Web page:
Star date August 5th, 2014.
The spacecraft Velox is still out of commission after a Klingon attack destabilized the vulcanized-rubber tire inner-tube.
Enterprising captain marathonsam made two attempts at repairing the puncture, both of which proved unsuccessful and led to rapid depressurization.
Our courageous captain was forced to board a spacecraft flying under the signature of King County Metro to continue his journey commuting through the not-so-final frontier of Seattle.
Ok. That’s enough Star Trek puns out of this running Romulan. I want to use today’s post to talk about the benefits of resistance training. I hit the gym this morning, as an attempt to stay on track with my August goal of performing at least four strength training sessions before the month ends.
I struggle to maintain a consistent strength training routine. I’m not sure why it is so difficult for me to regularly incorporate resistance training into my weekly workouts: I like lifting weights, and study after study has shown that pumping iron offers long-term health benefits for both endurance athletes and average joes.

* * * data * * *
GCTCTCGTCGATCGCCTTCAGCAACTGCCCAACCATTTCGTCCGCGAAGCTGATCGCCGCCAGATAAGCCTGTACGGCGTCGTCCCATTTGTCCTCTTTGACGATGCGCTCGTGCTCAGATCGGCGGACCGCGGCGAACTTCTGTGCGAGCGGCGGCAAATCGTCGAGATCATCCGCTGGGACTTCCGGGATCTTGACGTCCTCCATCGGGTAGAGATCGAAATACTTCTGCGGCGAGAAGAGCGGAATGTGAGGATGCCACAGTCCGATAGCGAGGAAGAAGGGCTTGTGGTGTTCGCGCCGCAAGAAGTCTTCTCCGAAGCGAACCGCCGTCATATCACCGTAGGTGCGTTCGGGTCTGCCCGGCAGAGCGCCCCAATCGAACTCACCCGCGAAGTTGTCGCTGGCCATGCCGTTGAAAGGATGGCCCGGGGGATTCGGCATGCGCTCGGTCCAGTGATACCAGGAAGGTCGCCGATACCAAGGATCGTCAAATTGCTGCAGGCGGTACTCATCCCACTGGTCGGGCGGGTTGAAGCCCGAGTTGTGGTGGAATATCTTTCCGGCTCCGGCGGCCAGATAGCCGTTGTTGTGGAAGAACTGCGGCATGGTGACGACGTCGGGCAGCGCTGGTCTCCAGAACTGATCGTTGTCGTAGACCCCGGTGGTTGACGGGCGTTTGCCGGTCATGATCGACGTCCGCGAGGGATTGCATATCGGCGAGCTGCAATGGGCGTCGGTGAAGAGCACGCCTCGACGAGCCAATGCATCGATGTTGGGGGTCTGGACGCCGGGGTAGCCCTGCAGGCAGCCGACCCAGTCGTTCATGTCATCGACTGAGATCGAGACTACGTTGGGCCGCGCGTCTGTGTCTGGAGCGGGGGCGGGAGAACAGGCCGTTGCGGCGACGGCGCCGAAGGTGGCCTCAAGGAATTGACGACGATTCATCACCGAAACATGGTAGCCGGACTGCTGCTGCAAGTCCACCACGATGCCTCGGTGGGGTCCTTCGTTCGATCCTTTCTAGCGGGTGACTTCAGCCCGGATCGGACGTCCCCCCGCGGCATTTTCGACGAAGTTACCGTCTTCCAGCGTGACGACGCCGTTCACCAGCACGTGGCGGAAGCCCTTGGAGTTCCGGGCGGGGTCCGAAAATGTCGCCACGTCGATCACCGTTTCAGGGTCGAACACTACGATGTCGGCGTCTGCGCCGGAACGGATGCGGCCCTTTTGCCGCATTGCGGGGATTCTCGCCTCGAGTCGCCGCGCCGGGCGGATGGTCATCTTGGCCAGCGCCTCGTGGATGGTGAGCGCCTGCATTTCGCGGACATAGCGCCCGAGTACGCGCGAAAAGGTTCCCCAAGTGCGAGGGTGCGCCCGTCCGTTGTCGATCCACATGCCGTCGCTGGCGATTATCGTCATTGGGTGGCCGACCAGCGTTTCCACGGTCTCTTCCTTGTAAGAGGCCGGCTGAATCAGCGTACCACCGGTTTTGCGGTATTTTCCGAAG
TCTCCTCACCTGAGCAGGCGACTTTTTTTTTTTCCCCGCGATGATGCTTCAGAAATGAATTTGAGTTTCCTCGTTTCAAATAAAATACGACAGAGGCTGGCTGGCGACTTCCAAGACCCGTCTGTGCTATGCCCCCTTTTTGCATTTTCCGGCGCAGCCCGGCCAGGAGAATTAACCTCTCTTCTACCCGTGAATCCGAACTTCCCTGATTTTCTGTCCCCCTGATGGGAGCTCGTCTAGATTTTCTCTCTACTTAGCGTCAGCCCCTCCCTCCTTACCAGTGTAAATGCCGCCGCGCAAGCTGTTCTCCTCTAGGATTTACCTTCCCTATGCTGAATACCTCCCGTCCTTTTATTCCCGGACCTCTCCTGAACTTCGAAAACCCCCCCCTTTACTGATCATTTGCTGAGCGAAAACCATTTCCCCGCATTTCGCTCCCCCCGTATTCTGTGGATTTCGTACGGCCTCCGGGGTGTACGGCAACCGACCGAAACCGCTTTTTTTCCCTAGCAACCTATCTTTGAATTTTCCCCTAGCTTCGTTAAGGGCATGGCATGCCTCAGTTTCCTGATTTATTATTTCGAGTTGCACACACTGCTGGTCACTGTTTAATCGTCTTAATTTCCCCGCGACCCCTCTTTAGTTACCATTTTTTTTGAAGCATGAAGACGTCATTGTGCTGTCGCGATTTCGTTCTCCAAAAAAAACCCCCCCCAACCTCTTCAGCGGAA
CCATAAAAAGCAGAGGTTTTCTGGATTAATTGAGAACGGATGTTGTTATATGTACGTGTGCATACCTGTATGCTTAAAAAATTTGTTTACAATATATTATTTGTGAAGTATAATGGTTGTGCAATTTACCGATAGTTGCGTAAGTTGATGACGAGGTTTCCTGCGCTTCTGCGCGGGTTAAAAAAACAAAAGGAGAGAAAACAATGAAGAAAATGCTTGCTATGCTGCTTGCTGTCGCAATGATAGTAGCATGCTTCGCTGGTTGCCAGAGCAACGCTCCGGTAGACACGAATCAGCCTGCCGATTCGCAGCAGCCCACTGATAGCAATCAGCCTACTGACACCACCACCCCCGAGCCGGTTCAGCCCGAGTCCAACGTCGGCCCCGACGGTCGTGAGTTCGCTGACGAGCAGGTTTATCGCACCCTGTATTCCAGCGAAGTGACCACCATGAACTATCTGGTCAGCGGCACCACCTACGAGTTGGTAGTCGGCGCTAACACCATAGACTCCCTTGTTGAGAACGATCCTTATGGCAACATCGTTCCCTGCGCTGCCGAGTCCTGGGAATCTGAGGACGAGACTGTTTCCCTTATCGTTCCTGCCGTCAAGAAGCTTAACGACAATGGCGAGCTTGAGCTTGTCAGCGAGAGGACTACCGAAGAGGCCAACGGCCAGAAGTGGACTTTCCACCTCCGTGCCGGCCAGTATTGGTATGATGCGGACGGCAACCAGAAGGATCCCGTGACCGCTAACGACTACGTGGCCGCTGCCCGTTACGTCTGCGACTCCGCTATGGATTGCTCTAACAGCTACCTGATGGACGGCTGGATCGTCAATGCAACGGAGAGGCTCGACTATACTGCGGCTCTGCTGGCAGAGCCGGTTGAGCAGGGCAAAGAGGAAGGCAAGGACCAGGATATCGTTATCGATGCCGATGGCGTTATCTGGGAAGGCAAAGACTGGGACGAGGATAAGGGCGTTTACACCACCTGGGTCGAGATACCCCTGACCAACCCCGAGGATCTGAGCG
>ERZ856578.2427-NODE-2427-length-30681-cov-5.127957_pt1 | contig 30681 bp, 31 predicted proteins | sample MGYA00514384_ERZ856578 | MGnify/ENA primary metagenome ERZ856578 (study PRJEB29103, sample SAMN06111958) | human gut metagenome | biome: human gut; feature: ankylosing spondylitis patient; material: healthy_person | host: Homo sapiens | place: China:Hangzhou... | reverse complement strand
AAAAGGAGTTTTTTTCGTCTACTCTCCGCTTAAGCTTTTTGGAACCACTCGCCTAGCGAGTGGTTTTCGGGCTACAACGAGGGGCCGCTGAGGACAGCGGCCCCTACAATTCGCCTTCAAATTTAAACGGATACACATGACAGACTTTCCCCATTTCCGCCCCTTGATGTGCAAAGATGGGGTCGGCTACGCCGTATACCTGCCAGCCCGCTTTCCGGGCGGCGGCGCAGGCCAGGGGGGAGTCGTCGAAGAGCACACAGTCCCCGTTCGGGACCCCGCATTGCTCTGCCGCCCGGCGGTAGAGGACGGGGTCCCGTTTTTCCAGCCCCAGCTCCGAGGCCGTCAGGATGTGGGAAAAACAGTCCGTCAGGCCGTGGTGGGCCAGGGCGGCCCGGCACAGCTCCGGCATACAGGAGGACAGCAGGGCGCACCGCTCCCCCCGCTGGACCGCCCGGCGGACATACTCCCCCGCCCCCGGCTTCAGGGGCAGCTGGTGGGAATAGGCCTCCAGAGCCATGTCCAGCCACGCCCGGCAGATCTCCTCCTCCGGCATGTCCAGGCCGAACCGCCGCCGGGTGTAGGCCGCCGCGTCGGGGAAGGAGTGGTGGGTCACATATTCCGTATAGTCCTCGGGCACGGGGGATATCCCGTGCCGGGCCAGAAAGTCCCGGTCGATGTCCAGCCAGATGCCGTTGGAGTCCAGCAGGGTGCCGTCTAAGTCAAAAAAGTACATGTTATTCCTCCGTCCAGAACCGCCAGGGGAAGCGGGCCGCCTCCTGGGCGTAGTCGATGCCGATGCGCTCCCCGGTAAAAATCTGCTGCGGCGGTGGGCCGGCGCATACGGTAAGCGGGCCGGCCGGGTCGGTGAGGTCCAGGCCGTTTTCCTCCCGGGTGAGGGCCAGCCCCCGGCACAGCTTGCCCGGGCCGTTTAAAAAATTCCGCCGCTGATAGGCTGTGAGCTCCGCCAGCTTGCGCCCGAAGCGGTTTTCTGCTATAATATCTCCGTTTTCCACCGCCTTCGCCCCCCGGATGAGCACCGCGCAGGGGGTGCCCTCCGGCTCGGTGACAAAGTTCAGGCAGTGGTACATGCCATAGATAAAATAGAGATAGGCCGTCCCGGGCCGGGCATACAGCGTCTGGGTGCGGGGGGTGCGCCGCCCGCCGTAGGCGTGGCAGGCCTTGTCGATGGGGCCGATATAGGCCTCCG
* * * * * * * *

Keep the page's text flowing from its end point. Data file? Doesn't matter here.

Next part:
I cannot overemphasize just how beneficial strength training can be. The internet in general, and the health and fitness community in particular, tends to be an echo-chamber for pseudo-science, jumping to conclusions based on correlations, and over-interpreting the implications of poorly performed studies. We bloggers LOVE to find the latest magical micronutrient that will cure cancer, clear up troublesome acne, blast belly-fat, balance our checkbooks, and solve the crisis in Ukraine with just two servings per day.
I’m guilty of this too: just last week I waxed rhapsodic about the health-benefits of lycopene to help myself justify the fact that I drank a quart of gazpacho in a single sitting.